Facebook Increases Pressure to Use Paid Posts
Many companies have noticed some strange things when studying the analytics of their Facebook pages lately. In particular, their reach numbers seem to be bouncing all over the place with no apparent rhyme or reason.
Your “reach” is the number of people who actually see a specific one of your posts. You might be surprised (and disappointed) to realize that not all of your followers see all of your content. In fact, on average only a small fraction of your followers will see any given post. This is due mainly to Facebook’s unique, ever-changing and mysterious algorithm that determines what people see, where and for how long.
One the main drivers that determine visibility is engagement. This means that the more people who interact with your post (say, by liking it or commenting), the more it will get bumped up on followers’ feeds. This is why old posts suddenly seem to come back to life by popping up on feeds after someone decides to comment on it or, more likely, reply to an older existing comment. Of course, a post will also get wider reach if some of your users share it with their own friends and followers.
Facebook says it uses this system in order to cut down on the amount of junk that people see in their newsfeeds, and to show people things that would most interest them. Cynics point out, though, that Facebook has essentially created a problem for which they are offering to sell you a solution. If you don’t want to rely upon the activity or engagement of your followers to boost a post’s visibility, there is another way to boost your reach—and, probably not surprisingly, it’s a way that makes Facebook money. That’s because you can pay to do a promoted post, which will be seen be a larger group of people than your typical, non-paid post.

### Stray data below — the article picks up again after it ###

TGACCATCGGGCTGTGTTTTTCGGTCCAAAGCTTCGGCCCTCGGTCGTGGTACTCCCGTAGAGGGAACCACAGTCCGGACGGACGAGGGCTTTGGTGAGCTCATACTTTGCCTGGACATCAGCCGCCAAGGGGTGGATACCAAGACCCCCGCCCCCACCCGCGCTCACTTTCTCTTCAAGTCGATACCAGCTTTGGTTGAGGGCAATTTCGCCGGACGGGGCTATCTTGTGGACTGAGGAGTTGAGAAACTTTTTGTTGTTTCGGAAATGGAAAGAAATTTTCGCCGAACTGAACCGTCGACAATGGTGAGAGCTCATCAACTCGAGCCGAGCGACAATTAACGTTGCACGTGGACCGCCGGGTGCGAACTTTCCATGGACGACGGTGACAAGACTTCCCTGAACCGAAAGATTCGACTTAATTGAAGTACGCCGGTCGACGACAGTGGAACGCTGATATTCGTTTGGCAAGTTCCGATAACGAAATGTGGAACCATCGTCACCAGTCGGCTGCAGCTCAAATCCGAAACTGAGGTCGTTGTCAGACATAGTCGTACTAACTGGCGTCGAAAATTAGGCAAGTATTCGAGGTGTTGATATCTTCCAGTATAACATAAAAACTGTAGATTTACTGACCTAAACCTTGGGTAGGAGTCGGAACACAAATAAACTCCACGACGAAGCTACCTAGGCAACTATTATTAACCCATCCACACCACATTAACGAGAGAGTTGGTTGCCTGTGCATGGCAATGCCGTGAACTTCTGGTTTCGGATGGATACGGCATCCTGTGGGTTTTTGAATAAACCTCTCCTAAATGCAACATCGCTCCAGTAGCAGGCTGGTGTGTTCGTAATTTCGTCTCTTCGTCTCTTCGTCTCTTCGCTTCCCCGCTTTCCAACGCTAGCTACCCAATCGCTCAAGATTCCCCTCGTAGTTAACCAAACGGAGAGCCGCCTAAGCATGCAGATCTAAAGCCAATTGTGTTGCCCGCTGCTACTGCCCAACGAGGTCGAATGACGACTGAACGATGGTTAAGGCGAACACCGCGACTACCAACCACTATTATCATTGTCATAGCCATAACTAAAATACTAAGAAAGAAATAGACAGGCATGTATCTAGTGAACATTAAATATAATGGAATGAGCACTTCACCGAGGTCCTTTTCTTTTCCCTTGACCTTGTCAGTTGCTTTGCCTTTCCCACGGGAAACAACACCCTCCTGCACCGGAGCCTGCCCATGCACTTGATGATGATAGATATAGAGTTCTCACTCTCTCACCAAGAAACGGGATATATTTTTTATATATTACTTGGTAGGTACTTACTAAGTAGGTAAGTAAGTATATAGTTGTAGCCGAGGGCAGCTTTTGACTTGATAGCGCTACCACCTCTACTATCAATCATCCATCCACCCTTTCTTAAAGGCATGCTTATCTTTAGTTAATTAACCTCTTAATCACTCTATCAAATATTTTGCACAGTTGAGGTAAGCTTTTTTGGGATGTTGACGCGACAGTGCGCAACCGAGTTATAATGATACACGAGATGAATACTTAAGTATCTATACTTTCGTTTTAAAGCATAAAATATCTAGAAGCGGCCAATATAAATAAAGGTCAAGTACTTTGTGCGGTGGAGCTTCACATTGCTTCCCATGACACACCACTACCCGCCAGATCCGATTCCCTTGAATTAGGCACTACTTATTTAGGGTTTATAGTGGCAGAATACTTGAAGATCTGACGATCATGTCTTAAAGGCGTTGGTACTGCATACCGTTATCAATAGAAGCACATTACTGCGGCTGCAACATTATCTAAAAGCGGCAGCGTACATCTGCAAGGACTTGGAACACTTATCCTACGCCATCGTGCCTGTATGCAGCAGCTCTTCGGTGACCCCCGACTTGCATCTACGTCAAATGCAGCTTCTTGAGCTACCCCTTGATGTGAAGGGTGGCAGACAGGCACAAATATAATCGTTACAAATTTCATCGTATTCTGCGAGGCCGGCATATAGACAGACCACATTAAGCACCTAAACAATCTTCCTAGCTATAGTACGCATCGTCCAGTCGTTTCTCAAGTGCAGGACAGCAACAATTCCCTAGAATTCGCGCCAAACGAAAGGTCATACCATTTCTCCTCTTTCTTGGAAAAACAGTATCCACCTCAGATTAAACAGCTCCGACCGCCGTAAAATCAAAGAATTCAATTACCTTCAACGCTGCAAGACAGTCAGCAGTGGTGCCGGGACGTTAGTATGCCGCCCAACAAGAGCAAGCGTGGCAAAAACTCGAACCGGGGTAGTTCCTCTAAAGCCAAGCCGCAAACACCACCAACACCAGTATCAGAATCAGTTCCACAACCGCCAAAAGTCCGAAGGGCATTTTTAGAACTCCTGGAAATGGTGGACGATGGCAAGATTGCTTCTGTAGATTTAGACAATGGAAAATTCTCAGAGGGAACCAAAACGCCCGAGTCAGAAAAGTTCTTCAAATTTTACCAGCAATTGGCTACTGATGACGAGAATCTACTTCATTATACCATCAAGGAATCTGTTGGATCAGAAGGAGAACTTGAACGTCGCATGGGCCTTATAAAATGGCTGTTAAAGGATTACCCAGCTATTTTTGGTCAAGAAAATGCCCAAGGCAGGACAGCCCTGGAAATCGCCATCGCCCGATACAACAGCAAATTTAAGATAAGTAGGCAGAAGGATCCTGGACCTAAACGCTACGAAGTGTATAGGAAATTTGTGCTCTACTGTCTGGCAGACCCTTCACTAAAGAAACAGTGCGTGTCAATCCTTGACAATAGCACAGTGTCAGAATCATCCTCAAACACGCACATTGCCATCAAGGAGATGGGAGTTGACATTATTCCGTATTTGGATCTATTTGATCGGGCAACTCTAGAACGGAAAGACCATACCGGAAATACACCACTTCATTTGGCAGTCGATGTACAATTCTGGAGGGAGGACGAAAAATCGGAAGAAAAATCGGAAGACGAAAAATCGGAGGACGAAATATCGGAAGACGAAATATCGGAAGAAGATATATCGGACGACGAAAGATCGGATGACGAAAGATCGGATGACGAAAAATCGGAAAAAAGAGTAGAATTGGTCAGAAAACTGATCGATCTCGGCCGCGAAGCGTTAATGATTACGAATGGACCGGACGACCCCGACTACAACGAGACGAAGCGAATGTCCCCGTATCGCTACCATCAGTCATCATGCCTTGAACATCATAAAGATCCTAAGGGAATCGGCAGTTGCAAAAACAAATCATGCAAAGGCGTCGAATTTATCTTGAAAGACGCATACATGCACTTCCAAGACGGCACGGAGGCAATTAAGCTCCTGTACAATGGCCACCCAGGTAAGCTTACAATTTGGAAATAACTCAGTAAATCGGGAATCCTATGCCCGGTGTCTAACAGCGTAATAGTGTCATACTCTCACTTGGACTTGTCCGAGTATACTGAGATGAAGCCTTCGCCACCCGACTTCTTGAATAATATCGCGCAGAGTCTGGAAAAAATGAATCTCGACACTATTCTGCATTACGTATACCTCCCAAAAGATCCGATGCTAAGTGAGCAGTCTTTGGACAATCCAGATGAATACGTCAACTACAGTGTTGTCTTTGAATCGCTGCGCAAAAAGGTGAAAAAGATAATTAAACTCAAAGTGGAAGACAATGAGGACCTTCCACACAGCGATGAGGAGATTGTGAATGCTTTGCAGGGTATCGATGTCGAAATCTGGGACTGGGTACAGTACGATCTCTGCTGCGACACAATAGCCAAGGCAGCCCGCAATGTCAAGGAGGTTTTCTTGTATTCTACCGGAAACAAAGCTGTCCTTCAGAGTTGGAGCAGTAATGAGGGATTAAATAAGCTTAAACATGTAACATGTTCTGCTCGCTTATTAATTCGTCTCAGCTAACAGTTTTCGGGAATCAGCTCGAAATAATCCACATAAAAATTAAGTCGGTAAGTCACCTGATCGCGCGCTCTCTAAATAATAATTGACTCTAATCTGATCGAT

While in the past there was a slightly more subtle push to use promoted posts in order to be seen, Facebook has been increasingly blunt about stressing the importance of using promoted posts in order to get wider visibility and more prominent placement in followers’ news feeds.
Ideally, you can increase your reach organically (that is, without paying) by posting content that provokes reaction and engagement. However, if your organic numbers aren’t as high as you would like—or if there is a specific post you really want people to see—you may have no choice but to consider using paid posts. Unfortunately, this is a situation where it may boil down to, “If you can’t beat ‘em, join ‘em.” By relying on organic viewership, you risk having your content get buried by other people’s paid posts, which are enjoying a prime spot high atop followers’ news feeds.
This doesn’t mean you need to pay for every single post. Most likely, the smartest and most effective approach will include a carefully planned combination of paid and non-paid posts, incorporated as part of a larger, more comprehensive social media and content marketing strategy.
To learn how we helped one client boost their engagement activity while also earning more money, check out our case study, Boosting Reach, Engagement and Sales through Social Media.